Part One: Need Motivates Action
You have the perfect client for disability insurance, but for some reason the client chose not to protect his income. On your way back to the office from the appointment, you review what happened over and over in your head. Here you had a healthy, 40-year-old attorney making about $200,000, with two young children, a spouse who doesn’t work, and no group LTD coverage. You just placed a 20-year term for $2,000,000 and reviewed the disability insurance quote you brought with you to the appointment. You delivered the term insurance and then brought out the DI quote and placed it on the table as you talked about the product. The preferred- plus life insurance premium was about $600 per year and the disability quote was about $3,000 for $7,000 per month of coverage. You explained the coverage like a pro and started to fill out the application when the client suddenly told you he was going to take a pass on the disability insurance. On the way back to the office you think…that didn’t make any sense. What could I have done differently?
There are four basic objections in a buying decision, for really any product—insurance, cars, washing machines, and even your next meal: Need, Price, Confidence, Hurry. Walk through your decision process on buying a pair of pants. Price: Does the price justify the cost of the pants? If you really like them and they are the perfect fit and not too expensive, then sure. Need: You lost weight and none of your pants fit you…you need some new pants. Confidence: You pick up a pair of Levi’s pre-shrunk, probably confident they will hold up better than the no name brand that is on the discount rack. Hurry: You need new pants and you found the ones you like. If you put them back, someone else may buy them. Now, create a scenario where one of these items outweighs the others. For example, you fly off to a business meeting and the airline loses your luggage and you have important meetings the next two days. Now need and hurry may outweigh price and confidence. Another example is if you rented a car and on the way back to the airport you need to fill it up with gas, but there’s so much traffic you don’t want to stop because you may miss your flight. You know the car rental company is going to charge you extra to replace the gas, but you need to make your flight and are willing to pay the higher gas price so that you have peace of mind that you’ll make your flight.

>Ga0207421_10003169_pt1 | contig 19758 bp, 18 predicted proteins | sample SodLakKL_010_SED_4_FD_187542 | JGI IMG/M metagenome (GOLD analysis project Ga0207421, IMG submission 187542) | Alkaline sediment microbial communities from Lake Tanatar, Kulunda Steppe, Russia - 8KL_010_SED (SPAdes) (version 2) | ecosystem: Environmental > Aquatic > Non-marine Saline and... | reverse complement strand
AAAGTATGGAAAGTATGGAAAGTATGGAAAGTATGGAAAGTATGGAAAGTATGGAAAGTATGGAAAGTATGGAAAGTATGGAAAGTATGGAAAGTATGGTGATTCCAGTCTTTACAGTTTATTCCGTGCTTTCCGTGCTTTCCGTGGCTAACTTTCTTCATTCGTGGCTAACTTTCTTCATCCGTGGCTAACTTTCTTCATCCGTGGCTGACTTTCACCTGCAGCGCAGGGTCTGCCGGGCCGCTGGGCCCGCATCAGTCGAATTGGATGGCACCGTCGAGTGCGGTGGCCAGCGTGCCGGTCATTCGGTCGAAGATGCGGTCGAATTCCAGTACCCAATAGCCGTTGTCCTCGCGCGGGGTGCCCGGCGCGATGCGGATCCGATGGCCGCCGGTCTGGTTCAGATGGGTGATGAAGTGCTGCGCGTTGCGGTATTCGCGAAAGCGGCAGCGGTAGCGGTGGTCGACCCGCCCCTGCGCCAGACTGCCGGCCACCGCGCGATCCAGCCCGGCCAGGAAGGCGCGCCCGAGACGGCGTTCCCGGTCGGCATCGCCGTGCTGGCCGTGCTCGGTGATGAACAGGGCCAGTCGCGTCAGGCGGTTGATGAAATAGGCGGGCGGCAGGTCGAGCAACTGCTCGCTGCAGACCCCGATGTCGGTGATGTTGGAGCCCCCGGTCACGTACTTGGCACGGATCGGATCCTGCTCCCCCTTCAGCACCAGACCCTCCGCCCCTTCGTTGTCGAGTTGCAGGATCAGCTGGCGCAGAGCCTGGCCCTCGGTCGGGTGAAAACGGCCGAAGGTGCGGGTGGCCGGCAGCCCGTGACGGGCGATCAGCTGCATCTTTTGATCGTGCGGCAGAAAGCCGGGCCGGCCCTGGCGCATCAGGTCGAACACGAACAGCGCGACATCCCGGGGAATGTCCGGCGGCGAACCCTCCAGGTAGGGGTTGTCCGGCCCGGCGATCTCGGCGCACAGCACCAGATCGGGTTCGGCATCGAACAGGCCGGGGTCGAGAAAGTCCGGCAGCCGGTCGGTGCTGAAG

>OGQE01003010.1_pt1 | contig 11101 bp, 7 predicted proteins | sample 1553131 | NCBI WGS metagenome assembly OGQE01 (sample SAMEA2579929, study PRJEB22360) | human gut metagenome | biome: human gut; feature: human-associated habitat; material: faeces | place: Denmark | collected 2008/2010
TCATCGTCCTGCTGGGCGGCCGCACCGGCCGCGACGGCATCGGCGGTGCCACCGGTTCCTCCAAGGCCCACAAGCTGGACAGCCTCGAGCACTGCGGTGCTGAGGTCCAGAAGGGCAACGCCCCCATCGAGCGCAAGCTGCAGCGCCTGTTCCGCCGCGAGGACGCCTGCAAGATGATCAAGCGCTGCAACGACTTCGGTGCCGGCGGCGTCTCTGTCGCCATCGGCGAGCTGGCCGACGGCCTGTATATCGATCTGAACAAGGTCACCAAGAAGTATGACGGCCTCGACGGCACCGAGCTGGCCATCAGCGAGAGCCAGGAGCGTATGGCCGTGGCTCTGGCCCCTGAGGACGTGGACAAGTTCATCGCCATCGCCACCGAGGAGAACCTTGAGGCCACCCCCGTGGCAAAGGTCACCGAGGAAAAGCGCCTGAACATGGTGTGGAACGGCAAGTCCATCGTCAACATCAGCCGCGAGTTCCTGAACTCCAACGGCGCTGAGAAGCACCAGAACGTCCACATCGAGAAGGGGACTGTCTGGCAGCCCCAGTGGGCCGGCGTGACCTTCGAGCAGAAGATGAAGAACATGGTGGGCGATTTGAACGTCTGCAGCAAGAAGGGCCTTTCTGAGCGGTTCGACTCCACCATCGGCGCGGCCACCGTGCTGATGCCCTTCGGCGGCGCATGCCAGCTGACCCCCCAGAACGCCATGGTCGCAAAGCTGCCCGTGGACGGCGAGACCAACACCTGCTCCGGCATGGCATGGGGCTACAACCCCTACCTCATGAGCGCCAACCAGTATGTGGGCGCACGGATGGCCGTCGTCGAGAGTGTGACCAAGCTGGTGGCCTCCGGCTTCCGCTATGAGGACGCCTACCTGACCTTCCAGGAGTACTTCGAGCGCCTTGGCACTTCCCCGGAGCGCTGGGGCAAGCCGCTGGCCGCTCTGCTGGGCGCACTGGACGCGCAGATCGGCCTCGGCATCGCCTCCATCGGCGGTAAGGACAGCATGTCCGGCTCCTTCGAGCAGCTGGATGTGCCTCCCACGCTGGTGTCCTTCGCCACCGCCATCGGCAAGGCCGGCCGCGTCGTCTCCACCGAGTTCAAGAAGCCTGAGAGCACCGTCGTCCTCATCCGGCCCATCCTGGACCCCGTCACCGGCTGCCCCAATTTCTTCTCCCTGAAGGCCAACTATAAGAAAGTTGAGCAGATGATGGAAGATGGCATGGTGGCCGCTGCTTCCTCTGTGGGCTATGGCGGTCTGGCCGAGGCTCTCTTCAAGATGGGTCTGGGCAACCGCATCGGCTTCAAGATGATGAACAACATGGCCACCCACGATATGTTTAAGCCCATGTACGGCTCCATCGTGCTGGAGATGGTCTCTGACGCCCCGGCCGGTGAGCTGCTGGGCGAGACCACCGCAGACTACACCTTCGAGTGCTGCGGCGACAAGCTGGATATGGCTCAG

Let’s get back to insurance. Need motivates action. Never start with the illustration of a disability product and never throw a spreadsheet in front of a client. Of course, you’ll get to the case design and premium, but first you need to learn about the client’s needs. Start with asking questions and listening. Ask your client, “What is the longest vacation you’ve taken in the last five years?” Most likely your client will say two weeks or less. Your reaction, “That sounds like a nice vacation, why didn’t you extend it or take another week or two?” More likely your client will say, “Well I had to get back to work.” Which leads you to say, “Walk me through what would happen if you couldn’t get back to work due to an extended sickness or couldn’t work again due to an accident.” Concentrate on the need and plan. Have your client visualize a bridge and on that bridge is all their monthly obligations: Mortgage, food, education, cars, utility bills—essentially the monthly budget. Now visualize what is holding up that bridge…the client’s paycheck.
What is the value of the paycheck? Well that’s obvious, right? $200,000 per year. Nope. For your client age 40 making $200,000 per year…and say he continues to make at least that much the next 25 years…that’s a value of $5,000,000 of earnings over the next 25 years. Would you insure a machine that would produce $5,000,000?
Let’s say that your client indicates that he has a couple million in savings and investments and therefore doesn’t need disability insurance. We are seeing more applications on older clients than we’ve seen in the past. Think about it: Interest rates are so low these days that it’s difficult for a fixed income client to survive on the proceeds of their investments. You may say, “But my client has averaged six percent with my investment strategies.” Then you have to ask yourself, what is the risk profile of a client who may never work again? Usually a working, young “risk-taker” client, that goes on to become disabled, changes to a fixed income “risk-averse” client. Therefore, even clients with a higher net worth need some disability insurance.
We’ll finish by asking you a question. If a client can no longer work, becoming completely disabled, then that client becomes similar to a client who is retiring. How many of your clients have gone from “needing to work” to “working for pleasure?” We are guessing not too many. Most of these “needing to work” clients need disability insurance in some form.